Ground speed (km/h) = engine speed / primary drive ratio / gearbox ratio / final drive ratio x wheel circumference

It depends on the bike, but usually there’s something like a 10:1 or 20:1 gearing ratio in the first gears from the engine down to the wheel.

If you’re just looking at one gear (e.g. top speed in first gear), you can combine the drive ratios together into a combined gearing ratio:

Combined gearing ratio = primary drive ratio x gearbox ratio x final drive ratio

You can use the combined motorcycle gearing ratio to see how much it gears down engine speed to final drive speed (in revolutions / min).

In other words, the combined gearing ratio says: for every one revolution of the wheel, the engine has to turn around this many times. Usually something 10-20 times in first gear. Less for higher gears.

So finally, to calculate ground velocity from engine speed:

Ground speed (km/h) = engine speed (rpm) x 60 / combined gearing ratio x wheel circumference (m) / 1000

Combining the constants:

= engine speed (rpm) / combined gearing ratio x wheel circumference (m) * 0.06

From ground velocity to Engine speed

Secondly, to work out what engine speed you’ll be at for a certain ground speed, you go the other way around, unsurprisingly.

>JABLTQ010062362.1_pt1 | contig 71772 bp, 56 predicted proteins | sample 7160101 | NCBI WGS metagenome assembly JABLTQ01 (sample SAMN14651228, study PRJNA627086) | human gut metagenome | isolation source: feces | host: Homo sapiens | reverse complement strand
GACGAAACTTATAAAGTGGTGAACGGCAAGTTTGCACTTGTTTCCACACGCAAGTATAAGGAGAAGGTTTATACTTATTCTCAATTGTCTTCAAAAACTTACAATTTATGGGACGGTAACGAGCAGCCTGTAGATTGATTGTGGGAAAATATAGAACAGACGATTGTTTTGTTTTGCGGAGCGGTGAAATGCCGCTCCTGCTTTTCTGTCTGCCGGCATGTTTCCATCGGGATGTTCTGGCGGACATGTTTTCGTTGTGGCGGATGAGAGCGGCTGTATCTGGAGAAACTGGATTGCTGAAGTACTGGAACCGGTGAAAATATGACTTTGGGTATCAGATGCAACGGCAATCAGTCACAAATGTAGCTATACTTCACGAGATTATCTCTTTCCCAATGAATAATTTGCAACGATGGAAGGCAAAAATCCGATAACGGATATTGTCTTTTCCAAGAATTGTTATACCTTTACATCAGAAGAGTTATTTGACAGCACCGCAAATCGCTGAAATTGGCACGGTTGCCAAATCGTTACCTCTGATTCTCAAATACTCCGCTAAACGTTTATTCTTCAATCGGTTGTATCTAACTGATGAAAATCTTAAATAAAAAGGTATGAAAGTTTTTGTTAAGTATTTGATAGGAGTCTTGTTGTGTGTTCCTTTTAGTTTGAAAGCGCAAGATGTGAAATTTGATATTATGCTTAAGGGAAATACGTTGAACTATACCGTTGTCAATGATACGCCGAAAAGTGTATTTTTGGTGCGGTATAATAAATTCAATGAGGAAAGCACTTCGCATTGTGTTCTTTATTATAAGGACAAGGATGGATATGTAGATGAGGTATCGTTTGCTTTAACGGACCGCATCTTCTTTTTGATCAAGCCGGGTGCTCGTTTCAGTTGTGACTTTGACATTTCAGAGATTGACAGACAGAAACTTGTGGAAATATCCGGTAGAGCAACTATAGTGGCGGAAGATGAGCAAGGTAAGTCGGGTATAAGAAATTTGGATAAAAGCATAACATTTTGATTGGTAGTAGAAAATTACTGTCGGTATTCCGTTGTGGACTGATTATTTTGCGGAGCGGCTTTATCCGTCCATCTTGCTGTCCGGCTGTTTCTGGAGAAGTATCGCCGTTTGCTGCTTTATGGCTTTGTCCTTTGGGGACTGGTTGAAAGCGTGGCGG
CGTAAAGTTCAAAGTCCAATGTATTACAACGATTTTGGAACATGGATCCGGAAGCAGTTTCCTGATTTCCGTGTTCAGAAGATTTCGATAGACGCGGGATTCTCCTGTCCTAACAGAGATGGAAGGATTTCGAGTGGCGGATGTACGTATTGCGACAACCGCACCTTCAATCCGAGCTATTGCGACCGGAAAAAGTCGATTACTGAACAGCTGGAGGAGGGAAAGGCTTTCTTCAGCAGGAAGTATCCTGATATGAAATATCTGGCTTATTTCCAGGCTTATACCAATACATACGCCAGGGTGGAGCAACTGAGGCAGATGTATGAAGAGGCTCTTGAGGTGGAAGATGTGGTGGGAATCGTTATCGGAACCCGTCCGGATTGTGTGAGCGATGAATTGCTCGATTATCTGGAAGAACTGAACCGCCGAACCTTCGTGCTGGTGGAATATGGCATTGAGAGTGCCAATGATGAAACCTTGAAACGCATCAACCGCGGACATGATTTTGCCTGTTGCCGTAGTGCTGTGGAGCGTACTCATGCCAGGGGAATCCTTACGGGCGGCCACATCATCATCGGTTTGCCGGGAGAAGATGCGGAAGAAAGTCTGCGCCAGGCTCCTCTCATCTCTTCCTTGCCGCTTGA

Engine speed (rpm) = ground speed (km/h) x gearing ratio / wheel circumference / .06

You may wonder “why would I want to know this figure?”. One example is if you know you’ll be on the highway, you might want your engine to spin at a lower engine speed for better fuel economy and fewer vibrations, and thus you’ll benefit from gearing it down a little.

So where do you get these figures for gearing ratios and so on? They’re often in spec sheets, but failing that, they’re also in the manuals (which you can nearly always download or reference online for free). See the examples below.

Calculating tyre circumference

You need to know the circumference of the tyre — i.e. how far you travel with one revolution of the wheel — to know how your motorcycle gearing will affect final speed.

Despite my tendency to spell tyre as “tyre” (I tire of explaining that I don’t actually care, as units have no human meaning, but you just have to be consistent!), I don’t mind what unit you use. However, it intrigues me that the convention for tyre specs across the world includes both a metric and imperial unit. See, we can all get along.

For example, the rear tyre spec for many sport bikes is 180/55-17. This means

  • 180 mm across (profile width) – metric